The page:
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Cowichan Solar Group Achieves Astonishing Price Breakthrough

The Power of Cooperative Bulk-Buying

It’s known as “the warm land”, and as soon as you get off the highway Vancouver Island’s Cowichan Valley certainly has the feeling of pleasant summer warmth, filled with agricultural fecundity. It was the Coast Salish Cowichan people who gave it the name - that’s what cowichan means in the Hul’q’umi’num language.

So solar energy lies deep in the heritage of the valley, and maybe its appropriate that British Columbia’s first solar bulk buy has sprung unto life here, and is pioneering a new approach to solar installations.

Peter Nix—who calls himself a Cowichan carbon-buster—started pondering the possibility in May, so he was ready to leap when the opportunity arose to place a bulk order for 720 solar panels, totaling 200 kilowatts. A large project had fallen through, and the panels were available at 72 cents a watt, much less than the market norm of $1.00 a watt for solar PV of this quality.

Peter is a biologist who used to work—for his sins—in the Alberta Tar Sands, helping Suncor reclaim its ravaged lands. When he submitted a mine-closure report laying out the many difficulties of achieving this goal, only to see it edited with the statement that “the reclamation of oil sands lands will succeed,” which he knew to be unprovable using science, Peter knew he could no longer be a team player, and it was time to quit.

Carbon-Busting

Since becoming a carbon-buster, driven by a passionate anger about the climate emergency and what it will mean for his children and grandchildren, Peter has been arrested when he and thirteen others stopped a coal train exporting US coal through British Columbia; lobbied the US Senate and Congress for a carbon fee and dividend in Washington DC with the Citizens Climate Lobby; organized a solar hot water bulk buy; and joined the People’s Climate March in New York in September.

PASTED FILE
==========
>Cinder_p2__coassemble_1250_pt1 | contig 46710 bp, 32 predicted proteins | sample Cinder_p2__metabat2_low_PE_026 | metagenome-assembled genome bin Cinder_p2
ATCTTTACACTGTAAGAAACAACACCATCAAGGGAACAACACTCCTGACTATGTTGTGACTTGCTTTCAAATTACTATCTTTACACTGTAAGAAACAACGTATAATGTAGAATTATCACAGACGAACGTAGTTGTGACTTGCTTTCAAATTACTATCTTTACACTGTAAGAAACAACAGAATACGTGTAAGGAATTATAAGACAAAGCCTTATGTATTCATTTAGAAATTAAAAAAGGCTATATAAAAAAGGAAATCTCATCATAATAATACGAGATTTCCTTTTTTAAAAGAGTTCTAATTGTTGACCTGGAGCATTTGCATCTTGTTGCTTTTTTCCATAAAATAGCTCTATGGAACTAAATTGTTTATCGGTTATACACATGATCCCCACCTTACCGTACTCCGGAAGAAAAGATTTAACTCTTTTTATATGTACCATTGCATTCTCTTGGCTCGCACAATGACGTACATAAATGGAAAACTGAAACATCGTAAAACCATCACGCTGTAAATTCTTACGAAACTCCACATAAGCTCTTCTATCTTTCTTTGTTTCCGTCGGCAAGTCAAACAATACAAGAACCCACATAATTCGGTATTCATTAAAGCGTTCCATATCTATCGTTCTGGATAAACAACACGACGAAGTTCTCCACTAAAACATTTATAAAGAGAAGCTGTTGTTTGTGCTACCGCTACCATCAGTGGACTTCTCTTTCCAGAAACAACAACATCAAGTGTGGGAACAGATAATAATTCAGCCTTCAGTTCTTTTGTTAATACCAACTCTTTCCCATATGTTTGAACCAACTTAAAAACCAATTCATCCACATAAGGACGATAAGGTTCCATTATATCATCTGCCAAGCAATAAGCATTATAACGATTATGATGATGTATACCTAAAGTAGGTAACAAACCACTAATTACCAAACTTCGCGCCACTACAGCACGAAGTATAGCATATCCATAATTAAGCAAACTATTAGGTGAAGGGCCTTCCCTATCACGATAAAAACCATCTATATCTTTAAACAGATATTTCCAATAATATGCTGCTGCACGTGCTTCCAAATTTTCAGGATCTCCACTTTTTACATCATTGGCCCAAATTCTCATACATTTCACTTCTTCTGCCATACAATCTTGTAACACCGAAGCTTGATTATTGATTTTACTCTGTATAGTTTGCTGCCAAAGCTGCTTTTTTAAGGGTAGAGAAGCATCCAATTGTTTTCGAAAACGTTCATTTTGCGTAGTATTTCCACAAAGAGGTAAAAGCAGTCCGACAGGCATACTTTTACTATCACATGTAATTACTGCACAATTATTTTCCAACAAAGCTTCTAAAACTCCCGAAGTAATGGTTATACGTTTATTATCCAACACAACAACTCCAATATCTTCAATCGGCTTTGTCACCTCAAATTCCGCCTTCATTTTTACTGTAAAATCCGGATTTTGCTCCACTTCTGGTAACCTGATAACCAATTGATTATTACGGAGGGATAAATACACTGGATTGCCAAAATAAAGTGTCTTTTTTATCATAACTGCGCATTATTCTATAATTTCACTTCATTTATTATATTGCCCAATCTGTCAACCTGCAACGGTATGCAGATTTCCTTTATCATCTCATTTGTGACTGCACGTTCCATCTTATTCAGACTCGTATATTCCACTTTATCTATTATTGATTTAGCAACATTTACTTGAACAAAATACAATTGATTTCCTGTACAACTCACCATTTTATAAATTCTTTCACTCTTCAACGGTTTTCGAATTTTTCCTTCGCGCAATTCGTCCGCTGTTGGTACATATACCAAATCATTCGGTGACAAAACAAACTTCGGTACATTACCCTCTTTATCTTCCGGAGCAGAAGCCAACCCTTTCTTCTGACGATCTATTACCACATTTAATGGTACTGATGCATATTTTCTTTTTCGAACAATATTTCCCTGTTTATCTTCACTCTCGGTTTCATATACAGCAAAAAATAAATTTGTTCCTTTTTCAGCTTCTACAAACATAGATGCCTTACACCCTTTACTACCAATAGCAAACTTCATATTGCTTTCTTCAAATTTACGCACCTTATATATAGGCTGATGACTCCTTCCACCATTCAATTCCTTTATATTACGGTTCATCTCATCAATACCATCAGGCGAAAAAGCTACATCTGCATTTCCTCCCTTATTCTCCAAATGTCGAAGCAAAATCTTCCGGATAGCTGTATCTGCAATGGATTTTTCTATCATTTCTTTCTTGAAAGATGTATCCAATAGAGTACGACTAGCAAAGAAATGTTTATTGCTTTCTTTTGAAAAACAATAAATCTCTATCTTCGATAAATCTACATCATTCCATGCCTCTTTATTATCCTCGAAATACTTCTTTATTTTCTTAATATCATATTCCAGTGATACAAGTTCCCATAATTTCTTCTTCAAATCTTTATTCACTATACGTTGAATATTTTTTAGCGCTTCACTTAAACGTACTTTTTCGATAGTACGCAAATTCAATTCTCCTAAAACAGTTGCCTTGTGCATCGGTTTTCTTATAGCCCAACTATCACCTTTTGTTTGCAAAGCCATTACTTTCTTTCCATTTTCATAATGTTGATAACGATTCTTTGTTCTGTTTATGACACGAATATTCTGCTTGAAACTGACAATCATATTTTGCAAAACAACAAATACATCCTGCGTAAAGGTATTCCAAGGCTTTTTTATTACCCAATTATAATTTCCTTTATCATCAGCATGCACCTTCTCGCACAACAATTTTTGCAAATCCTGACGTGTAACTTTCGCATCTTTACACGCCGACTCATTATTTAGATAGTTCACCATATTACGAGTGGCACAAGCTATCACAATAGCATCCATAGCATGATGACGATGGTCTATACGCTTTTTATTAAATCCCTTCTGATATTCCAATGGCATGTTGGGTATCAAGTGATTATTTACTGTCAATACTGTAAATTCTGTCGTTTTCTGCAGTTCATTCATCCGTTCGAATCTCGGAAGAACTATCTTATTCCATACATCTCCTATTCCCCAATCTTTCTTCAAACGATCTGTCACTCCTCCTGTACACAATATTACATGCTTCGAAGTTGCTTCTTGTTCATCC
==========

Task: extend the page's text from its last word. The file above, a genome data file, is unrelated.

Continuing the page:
With the promise of 720 cut-price solar panels, Peter got on the phone to his carbon-buster network and within a week 30 people had given him $125,000 in cheques. He had no formal organization, no treasurer, and no idea where he could even store the panels when they arrived, but he was working with good people.

The panels were ordered by the Viridian Energy Cooperative, a workers’ coop of five licensed plumbers, electricians and engineers based in the Cowichan Valley who offer a renewable energy design and consulting service, whose vision is “to contribute to a world where clean, renewable energy is the established method for powering energy efficient, environmentally friendly, healthy and resilient communities.”

Among the Coop’s members is Eric Smiley, who used to teach courses on solar energy at BCIT, who has coordinated and taught in Vancouver Island University’s Green Building and Renewable Energy Technology Diploma, and is among the best-informed people on solar in the province.

Mike Isbrucker, of Alternative Electric in Duncan BC has partnered with Viridian to coordinate many of the details and some of the installations. Mike also brings years of solar PV installation experience and contacts, rounding out the expertise and making this a truly cooperative venture.